Thanks to the publisher, the author, and Netgalley for my free earc. My opinions are all my own.

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I loved this poetry collection. I’ve been reading a ton more poetry lately and have been reminded how exquisite it is when a collection hits just right.

I typically don’t give a star rating for poetry because it feels so much more personal and full of feeling but this was incredible. It is technically delightful while also brimming with powerful imagery and emotion. That said I definitely gave this collection 5 ⭐️

What particularly interested me in this collection was Le’s reflections on language, translation, and the volatility of them both. He is doing a lot of technically complex writing as well, yet it feels accessible while still keeping the tension of understanding and wanting to know more and go deeper. The experience of reading this collection was surprisingly fun for the weight of the subject matter. I had a hard time going slow because the act of reading (I also recommend reading aloud) was just so engaging.

It’s hard to pick out favorites from this collection because each one felt special in its own way. Aegic/All-Encompassing, Elliptical/Tangential, Violence: Anglo-Linguistic, Eastern-Epistemological, and Violence: Translative, to name a few.

There aren’t many collections I seek out to own but this will be one of them for sure. This collection is out this week, March 5th. Highly recommend seeking it out!

Thank you @netgalley and @aaknopf for my e-galley in exchange for an honest review! #36WaysofWritingaVietnamesePoem #netgalley #namle

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This poetry collection, scheduled for release in 2024, marks 16 years since the author's first book, a short story collection. The time between the two publications may spark curiosity. However, this particular collection caught the reader's attention among other upcoming ones due to its distinct theme and limited knowledge about the author's background. The poems explore the complexities of living between different cultures and their diverse perspectives. The language in these poems showcases evolution and experimentation, offering layers of meaning for readers to interpret and discuss. The reader acknowledges the potential for deeper understanding through group discussions and appreciates the opportunity provided by NetGalley and Knopf to preview the collection.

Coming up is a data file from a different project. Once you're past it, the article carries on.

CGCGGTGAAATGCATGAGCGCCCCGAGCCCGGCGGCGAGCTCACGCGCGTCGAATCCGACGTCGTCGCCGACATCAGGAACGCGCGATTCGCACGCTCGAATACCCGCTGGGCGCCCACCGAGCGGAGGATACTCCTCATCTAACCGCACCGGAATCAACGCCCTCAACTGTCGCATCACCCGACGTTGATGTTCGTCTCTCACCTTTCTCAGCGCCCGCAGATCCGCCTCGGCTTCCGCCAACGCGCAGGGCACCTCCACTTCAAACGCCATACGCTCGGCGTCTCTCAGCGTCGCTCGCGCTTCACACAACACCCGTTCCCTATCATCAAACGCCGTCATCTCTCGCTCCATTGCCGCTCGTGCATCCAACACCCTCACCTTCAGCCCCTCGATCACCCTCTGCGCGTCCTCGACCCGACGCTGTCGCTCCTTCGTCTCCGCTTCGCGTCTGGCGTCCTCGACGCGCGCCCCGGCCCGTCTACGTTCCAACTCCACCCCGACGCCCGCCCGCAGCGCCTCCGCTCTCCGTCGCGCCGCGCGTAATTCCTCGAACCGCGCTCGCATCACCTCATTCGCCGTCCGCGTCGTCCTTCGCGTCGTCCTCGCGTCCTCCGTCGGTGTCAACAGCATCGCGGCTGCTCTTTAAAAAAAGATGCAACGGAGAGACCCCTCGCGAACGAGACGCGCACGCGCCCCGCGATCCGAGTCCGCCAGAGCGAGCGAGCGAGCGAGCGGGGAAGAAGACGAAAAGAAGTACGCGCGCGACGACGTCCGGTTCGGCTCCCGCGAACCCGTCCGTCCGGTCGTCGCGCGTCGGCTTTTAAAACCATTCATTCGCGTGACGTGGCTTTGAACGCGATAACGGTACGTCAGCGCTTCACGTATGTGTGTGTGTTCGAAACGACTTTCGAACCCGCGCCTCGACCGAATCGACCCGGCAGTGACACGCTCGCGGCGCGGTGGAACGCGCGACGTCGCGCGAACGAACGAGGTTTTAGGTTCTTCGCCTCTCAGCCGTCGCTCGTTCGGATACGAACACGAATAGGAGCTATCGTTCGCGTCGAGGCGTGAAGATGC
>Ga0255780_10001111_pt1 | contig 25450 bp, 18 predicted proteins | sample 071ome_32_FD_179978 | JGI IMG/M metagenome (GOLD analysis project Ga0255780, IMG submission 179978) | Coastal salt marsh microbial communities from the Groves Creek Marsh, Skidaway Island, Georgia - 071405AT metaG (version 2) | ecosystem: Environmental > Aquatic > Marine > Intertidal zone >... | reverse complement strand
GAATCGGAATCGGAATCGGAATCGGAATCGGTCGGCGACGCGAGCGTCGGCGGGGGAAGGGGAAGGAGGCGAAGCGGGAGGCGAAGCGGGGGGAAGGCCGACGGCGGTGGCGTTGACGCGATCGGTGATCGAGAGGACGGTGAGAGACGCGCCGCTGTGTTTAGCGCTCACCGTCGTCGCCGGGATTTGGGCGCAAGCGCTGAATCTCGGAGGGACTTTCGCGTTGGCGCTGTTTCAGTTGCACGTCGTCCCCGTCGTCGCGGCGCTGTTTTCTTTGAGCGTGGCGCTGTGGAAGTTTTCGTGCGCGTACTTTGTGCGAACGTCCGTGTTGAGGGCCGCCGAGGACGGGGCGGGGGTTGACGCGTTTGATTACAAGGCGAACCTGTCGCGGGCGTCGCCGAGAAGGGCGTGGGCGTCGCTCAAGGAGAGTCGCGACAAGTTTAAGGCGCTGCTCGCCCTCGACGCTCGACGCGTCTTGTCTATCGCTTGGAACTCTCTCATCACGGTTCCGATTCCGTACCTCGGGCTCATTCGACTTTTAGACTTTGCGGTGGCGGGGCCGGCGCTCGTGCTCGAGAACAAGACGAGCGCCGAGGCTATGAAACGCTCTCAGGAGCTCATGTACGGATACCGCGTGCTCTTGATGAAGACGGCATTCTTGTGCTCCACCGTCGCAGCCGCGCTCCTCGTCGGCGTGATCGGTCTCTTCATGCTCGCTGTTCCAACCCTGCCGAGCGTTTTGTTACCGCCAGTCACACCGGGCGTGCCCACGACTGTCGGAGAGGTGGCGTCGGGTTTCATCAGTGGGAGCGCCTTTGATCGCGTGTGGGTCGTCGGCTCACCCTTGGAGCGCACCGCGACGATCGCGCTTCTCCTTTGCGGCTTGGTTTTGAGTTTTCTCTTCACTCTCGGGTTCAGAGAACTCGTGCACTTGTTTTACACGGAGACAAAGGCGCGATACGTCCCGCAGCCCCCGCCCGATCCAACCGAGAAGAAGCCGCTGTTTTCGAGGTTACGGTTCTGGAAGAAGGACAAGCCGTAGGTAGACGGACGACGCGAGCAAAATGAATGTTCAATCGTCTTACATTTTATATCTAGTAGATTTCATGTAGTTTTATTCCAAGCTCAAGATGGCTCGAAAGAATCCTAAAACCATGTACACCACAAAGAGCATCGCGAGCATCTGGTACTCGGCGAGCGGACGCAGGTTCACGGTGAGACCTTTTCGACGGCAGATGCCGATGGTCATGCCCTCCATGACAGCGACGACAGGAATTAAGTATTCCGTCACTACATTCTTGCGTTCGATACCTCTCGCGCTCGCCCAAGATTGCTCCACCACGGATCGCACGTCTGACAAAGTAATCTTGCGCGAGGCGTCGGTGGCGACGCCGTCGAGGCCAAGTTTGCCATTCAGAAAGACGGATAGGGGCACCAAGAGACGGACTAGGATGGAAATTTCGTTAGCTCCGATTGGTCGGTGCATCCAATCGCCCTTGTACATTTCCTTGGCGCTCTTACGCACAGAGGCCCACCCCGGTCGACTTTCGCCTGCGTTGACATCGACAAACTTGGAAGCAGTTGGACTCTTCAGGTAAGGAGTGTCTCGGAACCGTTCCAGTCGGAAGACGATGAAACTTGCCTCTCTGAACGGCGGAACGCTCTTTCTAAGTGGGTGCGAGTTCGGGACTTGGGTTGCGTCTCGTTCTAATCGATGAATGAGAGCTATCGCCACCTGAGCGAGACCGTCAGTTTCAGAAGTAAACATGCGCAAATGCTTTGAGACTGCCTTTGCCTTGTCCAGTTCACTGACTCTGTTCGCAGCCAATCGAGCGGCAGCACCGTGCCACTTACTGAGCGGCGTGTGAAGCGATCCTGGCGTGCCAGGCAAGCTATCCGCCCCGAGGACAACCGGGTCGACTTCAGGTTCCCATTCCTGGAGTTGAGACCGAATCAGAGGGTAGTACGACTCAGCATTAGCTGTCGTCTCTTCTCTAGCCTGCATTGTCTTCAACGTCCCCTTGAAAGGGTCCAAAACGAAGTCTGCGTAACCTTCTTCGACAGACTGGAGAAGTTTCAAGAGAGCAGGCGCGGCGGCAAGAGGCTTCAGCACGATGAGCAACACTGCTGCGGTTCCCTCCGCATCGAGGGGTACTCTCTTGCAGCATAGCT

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What a gorgeous gut-punch of a collection.

In this debut collection from Nam Le, the reader is invited to witness violence: of immigration; assimilation; translation; oppression; decades of war and generational trauma. Through a variety of forms and modes (and sometimes, poetic gimmicks), Le masterfully blends passion, heartbreak, and fury.

As a Western reader, reading this collection is an immersive experience. I don't pretend to understand every reference or metaphor. But I think overall that's rather unimportant, because a) why should I be the intended reader here and b) the flow of emotions and images weaving through these poems is powerful and worth attention. And we all benefit from stepping into something more expansive than our own lived experiences and histories—from being quiet and listening, for a change. How else can we get closer to true understanding?

"I say: the mouth is the true / soul's window / seeing, taking in, disintegrating / in the eye of it all / the teeth of it all / cavity roiled by enzymes, acids, / keening spices betel blacking / enamel, the fatted lips — / shaping sloping meaning." - [19. Oral-metaphorical]

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This was a really interesting look at Vietnamese culture through the lens of generational trauma. Assimilation and culture erasure were a major theme of the collection, which I was very intrigued by.